Guest Post, Kaitlin Johnson: Road Trips and Writing

Road TripWe’ve all been there. Sitting at the computer desk or lying in bed with a laptop opened to a blank Word document. The cursor flashing, taunting you just like that cheesecake at last night’s party that you refused to eat because you want to lose five pounds. It’s the dreaded writer’s block. Flash, flash, flash. But nothing comes.

There are plenty of distractions. You open Facebook because you need inspiration from others around you, or you open up your favorite YouTube video to get in a humorous mood. Soon the seconds turn into minutes, minutes to hours, and the next thing you know you’re on your boyfriend’s uncle’s niece’s twitter account looking at grumpy cat memes. No closer to writing than when you began. You convince yourself that you’ll come back to it tomorrow with fresh eyes. Wash, rinse, repeat.

I’ve found that I do my best writing when I’m not thinking about anything. My best ideas come to me while I’m driving. I especially love long, monotonous road trips. Roads that I’ve become familiar with the twists and curves, the potholes and the speed limits. I don’t have to think about driving; I can allow my mind to wander.

Of course this poses a question. What happens when I have a brilliant idea and cannot write it down until I stop at a gas station to refuel on my second (or third) cup of coffee?  I used to use small post it notes–simple little reminders of an idea I had 150 miles prior. The thing is, I often could not rekindle the thought. What once seemed like a beacon of enlightenment now seemed like a two year old telling an incomprehensible story.

“How toaster relates to life, always popping up when we least expect.”

“Simile of rooster and ex-boyfriends.”

“Television show where the family only eats cheese but no one talks about it.”

Although I’m still slightly convinced some of these ideas may go somewhere, I finally found the perfect solution: voice recordings. They’re perfect for on-the-go storytelling. And thankfully, cell phones have them built in so you don’t have to carry around a tape recorder in your pocket or purse. Unless you’re into that I’m-a-spy-and-I-have-important-things-to-document thing, then good for you!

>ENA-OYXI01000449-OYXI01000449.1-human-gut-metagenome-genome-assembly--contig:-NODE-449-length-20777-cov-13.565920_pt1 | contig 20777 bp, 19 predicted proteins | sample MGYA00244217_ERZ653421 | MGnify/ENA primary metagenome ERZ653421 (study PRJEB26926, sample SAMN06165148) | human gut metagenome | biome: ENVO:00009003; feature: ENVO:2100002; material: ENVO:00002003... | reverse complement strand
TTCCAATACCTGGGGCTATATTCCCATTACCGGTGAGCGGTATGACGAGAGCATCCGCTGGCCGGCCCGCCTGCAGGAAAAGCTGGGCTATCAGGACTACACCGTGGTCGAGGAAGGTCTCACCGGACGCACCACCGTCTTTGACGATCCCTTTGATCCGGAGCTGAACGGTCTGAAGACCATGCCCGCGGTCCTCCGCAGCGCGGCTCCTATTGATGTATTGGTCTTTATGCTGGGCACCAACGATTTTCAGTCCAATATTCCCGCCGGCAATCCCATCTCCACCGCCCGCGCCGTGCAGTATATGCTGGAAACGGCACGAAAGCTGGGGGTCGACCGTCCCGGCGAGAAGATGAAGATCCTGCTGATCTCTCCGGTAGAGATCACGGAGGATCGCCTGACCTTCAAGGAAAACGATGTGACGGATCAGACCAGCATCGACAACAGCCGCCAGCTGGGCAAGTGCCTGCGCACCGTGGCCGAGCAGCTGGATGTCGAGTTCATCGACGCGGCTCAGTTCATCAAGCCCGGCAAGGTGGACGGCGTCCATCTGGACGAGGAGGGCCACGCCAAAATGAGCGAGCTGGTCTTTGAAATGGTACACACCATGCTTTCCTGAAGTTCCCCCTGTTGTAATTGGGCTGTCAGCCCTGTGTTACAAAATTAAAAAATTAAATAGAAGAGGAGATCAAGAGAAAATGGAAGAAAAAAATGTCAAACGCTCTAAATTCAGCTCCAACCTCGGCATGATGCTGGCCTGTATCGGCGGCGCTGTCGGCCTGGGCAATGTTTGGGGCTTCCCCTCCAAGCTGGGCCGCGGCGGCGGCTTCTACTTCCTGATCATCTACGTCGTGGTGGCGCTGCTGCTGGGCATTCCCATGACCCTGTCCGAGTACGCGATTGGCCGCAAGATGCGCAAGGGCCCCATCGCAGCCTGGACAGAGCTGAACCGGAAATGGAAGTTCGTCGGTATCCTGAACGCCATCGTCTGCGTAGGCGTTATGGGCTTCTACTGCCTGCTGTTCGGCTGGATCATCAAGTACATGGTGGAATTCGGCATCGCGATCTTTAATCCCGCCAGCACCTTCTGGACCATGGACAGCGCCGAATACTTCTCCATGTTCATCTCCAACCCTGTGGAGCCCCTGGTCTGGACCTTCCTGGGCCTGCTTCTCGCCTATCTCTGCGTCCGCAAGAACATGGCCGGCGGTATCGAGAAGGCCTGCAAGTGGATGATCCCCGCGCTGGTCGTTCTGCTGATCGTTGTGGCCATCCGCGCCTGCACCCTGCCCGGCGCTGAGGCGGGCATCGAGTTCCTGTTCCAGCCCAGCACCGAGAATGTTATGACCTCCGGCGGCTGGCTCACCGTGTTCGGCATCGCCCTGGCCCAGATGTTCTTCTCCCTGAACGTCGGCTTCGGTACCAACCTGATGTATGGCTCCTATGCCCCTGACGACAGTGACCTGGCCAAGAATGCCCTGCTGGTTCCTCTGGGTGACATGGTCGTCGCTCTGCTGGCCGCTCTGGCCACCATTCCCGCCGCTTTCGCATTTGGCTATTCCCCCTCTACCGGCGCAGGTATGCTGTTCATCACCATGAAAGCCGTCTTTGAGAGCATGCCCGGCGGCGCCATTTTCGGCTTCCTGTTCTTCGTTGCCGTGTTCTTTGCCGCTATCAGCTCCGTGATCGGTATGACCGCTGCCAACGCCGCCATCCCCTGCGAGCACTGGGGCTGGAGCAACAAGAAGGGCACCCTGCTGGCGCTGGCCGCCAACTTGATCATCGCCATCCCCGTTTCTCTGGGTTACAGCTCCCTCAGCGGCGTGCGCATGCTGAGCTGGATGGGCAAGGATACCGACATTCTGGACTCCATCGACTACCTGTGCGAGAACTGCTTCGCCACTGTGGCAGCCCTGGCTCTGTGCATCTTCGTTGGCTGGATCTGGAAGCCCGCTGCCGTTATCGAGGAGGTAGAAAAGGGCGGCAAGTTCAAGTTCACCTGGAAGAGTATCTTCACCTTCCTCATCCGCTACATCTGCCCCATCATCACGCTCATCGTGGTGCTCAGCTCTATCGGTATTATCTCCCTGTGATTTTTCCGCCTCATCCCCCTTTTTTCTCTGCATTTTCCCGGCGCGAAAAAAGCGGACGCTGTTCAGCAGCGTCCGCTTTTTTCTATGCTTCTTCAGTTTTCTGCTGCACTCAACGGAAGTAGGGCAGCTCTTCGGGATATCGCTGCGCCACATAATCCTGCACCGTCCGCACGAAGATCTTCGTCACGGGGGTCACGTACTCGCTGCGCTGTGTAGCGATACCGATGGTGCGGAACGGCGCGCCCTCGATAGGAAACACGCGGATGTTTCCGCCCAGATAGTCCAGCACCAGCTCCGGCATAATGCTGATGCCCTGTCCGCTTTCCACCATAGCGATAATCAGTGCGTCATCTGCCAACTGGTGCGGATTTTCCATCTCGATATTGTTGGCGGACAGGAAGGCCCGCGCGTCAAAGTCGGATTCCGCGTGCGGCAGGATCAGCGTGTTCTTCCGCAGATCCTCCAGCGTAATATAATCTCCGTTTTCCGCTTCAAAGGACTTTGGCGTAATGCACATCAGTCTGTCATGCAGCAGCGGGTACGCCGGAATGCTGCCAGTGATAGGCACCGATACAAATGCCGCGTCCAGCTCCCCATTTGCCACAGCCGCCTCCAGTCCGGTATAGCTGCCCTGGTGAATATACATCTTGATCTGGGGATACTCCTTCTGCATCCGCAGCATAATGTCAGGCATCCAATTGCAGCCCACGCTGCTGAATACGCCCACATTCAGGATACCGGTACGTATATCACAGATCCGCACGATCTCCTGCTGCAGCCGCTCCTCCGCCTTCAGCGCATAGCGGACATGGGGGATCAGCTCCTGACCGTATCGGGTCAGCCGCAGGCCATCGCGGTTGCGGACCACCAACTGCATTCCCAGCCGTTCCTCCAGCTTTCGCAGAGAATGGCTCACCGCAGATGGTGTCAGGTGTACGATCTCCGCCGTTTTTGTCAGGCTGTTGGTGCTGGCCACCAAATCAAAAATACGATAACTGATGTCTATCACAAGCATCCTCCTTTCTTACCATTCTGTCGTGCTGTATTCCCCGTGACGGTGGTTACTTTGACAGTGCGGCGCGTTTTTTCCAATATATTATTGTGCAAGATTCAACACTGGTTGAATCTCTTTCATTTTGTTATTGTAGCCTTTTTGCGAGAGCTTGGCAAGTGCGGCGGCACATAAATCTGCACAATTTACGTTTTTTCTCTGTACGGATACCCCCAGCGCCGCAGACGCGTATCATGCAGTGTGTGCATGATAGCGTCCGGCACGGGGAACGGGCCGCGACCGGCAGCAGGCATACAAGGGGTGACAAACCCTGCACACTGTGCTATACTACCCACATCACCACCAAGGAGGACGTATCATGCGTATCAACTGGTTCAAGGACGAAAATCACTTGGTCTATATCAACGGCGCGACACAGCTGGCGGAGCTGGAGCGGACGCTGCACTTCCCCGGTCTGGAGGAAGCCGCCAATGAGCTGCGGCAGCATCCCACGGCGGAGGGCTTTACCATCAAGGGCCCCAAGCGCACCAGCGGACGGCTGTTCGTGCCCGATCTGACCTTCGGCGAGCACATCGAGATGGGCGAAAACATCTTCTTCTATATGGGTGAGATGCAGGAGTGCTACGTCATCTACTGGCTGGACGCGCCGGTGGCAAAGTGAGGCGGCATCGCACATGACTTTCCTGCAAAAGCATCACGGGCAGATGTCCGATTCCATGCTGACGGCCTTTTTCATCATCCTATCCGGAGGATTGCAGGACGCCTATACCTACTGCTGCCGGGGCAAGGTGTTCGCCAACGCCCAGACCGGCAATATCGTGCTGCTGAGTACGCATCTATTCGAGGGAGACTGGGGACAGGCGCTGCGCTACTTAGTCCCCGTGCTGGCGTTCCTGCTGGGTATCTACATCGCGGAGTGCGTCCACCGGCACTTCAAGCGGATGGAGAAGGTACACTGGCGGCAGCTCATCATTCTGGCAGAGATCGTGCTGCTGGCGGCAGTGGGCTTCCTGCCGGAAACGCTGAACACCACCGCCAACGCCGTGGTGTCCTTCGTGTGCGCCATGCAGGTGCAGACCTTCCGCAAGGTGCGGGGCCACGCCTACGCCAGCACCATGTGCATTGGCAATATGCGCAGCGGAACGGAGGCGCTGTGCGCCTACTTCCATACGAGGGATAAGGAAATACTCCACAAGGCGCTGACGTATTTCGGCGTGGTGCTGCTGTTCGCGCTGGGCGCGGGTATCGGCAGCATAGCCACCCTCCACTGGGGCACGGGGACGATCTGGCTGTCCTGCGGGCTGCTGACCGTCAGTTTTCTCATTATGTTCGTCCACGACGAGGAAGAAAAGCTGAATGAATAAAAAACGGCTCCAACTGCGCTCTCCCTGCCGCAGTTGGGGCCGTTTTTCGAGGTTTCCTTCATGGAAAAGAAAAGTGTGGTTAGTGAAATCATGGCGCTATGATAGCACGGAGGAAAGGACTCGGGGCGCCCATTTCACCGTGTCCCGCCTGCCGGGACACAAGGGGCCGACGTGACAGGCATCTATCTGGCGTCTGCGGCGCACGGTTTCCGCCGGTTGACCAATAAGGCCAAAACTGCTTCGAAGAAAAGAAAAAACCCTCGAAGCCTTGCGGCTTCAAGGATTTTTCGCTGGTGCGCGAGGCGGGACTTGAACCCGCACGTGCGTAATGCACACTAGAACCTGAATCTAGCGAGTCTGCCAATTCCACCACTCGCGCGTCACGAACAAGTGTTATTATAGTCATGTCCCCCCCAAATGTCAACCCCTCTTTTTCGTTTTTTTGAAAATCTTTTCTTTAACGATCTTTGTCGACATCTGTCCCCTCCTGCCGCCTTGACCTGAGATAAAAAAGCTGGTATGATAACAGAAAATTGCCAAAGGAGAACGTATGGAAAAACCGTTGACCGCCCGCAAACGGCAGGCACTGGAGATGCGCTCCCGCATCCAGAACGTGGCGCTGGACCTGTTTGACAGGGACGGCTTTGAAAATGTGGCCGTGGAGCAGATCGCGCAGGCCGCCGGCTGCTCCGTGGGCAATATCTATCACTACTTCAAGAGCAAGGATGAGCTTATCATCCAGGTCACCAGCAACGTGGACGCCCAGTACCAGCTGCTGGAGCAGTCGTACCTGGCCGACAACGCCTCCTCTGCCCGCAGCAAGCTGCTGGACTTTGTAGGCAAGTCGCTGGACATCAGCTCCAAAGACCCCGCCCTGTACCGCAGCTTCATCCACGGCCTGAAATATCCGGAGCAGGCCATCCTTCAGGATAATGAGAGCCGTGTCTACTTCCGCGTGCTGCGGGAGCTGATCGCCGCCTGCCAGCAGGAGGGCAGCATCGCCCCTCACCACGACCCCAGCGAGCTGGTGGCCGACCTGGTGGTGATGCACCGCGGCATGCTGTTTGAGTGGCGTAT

Sure, it’s a little awkward when you finally do stop to write down your ideas. Hearing yourself blabber on for twenty minutes about a love story that hasn’t been perfected yet probably isn’t the most normal thing, but it works. When you finally sit down at your laptop you have an idea. You can finally mold the world and the characters. You can go anywhere from there.

Sometimes all it takes is a starting point. Sometimes all it takes is a break away from the flashing cursor.

2 thoughts on “Guest Post, Kaitlin Johnson: Road Trips and Writing

  • March 20, 2014 at 1:12 pm
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    I really agree with your point here and have experienced both the difficulty in capturing an idea and finding the time to focus that you discuss. I guess that it has a lot to do with that stagnant “anything but writing” feeling that I and potentially many others get, where actually creating something out of your own experience can feel like the least approachable and most confounding act. I connected especially with what you said about long, monotonous road trips giving your mind the space to think. I experience the same freedom from distraction in the shower (I have the opportunity for long drives much less often). It sounds crass, but the truth is that it really is the one place that is mostly devoid of technology! (Unless you manage to find something waterproof…but that’s just desperation). Anyways, my point is that I find much solidarity in your thoughts on how to give yourself the space to think and how to capture those thoughts.

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  • March 21, 2014 at 2:47 pm
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    I do this when I’m writing a song. I may get just a riff stuck in my head, or a great line, or even just a song title. I have tiny little recorder that lives in the cupholder of my truck. It’s always fun to go back later, because I have some of those “What was I thinking?” moments.

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